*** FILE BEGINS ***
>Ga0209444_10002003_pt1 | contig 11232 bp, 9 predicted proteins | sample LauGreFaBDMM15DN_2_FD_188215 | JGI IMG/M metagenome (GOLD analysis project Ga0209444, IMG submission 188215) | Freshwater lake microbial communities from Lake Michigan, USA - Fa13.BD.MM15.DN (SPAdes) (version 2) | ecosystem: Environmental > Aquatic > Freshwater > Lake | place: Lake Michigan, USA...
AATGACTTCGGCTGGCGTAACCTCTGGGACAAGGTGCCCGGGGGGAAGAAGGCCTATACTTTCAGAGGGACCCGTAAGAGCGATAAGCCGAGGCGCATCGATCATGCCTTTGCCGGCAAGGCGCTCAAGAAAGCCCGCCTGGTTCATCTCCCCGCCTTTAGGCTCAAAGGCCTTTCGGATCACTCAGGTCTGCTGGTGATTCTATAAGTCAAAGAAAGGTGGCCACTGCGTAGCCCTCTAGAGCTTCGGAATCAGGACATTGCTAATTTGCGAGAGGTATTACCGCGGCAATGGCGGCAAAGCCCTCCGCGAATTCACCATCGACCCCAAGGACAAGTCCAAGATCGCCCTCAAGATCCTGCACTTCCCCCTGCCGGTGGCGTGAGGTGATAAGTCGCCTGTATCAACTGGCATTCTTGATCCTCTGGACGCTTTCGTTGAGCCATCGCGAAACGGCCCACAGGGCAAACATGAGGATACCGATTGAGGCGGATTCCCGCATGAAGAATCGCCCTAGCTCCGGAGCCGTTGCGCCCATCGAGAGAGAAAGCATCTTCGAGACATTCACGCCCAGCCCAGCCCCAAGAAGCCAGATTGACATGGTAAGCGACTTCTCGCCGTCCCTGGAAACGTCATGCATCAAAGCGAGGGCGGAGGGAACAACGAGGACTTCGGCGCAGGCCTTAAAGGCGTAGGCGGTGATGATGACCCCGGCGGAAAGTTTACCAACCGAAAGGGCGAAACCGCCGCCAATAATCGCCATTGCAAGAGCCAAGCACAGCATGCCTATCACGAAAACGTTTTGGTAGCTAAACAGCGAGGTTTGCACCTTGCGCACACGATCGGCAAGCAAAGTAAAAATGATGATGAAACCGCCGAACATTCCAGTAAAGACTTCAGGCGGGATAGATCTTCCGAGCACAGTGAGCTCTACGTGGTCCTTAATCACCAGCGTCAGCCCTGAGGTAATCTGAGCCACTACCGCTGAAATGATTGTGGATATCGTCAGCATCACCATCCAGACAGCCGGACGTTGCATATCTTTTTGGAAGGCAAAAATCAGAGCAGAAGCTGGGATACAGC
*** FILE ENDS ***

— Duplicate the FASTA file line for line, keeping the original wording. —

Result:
>Ga0209444_10002003_pt1 | contig 11232 bp, 9 predicted proteins | sample LauGreFaBDMM15DN_2_FD_188215 | JGI IMG/M metagenome (GOLD analysis project Ga0209444, IMG submission 188215) | Freshwater lake microbial communities from Lake Michigan, USA - Fa13.BD.MM15.DN (SPAdes) (version 2) | ecosystem: Environmental > Aquatic > Freshwater > Lake | place: Lake Michigan, USA...
AATGACTTCGGCTGGCGTAACCTCTGGGACAAGGTGCCCGGGGGGAAGAAGGCCTATACTTTCAGAGGGACCCGTAAGAGCGATAAGCCGAGGCGCATCGATCATGCCTTTGCCGGCAAGGCGCTCAAGAAAGCCCGCCTGGTTCATCTCCCCGCCTTTAGGCTCAAAGGCCTTTCGGATCACTCAGGTCTGCTGGTGATTCTATAAGTCAAAGAAAGGTGGCCACTGCGTAGCCCTCTAGAGCTTCGGAATCAGGACATTGCTAATTTGCGAGAGGTATTACCGCGGCAATGGCGGCAAAGCCCTCCGCGAATTCACCATCGACCCCAAGGACAAGTCCAAGATCGCCCTCAAGATCCTGCACTTCCCCCTGCCGGTGGCGTGAGGTGATAAGTCGCCTGTATCAACTGGCATTCTTGATCCTCTGGACGCTTTCGTTGAGCCATCGCGAAACGGCCCACAGGGCAAACATGAGGATACCGATTGAGGCGGATTCCCGCATGAAGAATCGCCCTAGCTCCGGAGCCGTTGCGCCCATCGAGAGAGAAAGCATCTTCGAGACATTCACGCCCAGCCCAGCCCCAAGAAGCCAGATTGACATGGTAAGCGACTTCTCGCCGTCCCTGGAAACGTCATGCATCAAAGCGAGGGCGGAGGGAACAACGAGGACTTCGGCGCAGGCCTTAAAGGCGTAGGCGGTGATGATGACCCCGGCGGAAAGTTTACCAACCGAAAGGGCGAAACCGCCGCCAATAATCGCCATTGCAAGAGCCAAGCACAGCATGCCTATCACGAAAACGTTTTGGTAGCTAAACAGCGAGGTTTGCACCTTGCGCACACGATCGGCAAGCAAAGTAAAAATGATGATGAAACCGCCGAACATTCCAGTAAAGACTTCAGGCGGGATAGATCTTCCGAGCACAGTGAGCTCTACGTGGTCCTTAATCACCAGCGTCAGCCCTGAGGTAATCTGAGCCACTACCGCTGAAATGATTGTGGATATCGTCAGCATCACCATCCAGACAGCCGGACGTTGCATATCTTTTTGGAAGGCAAAAATCAGAGCAGAAGCTGGGATACAGC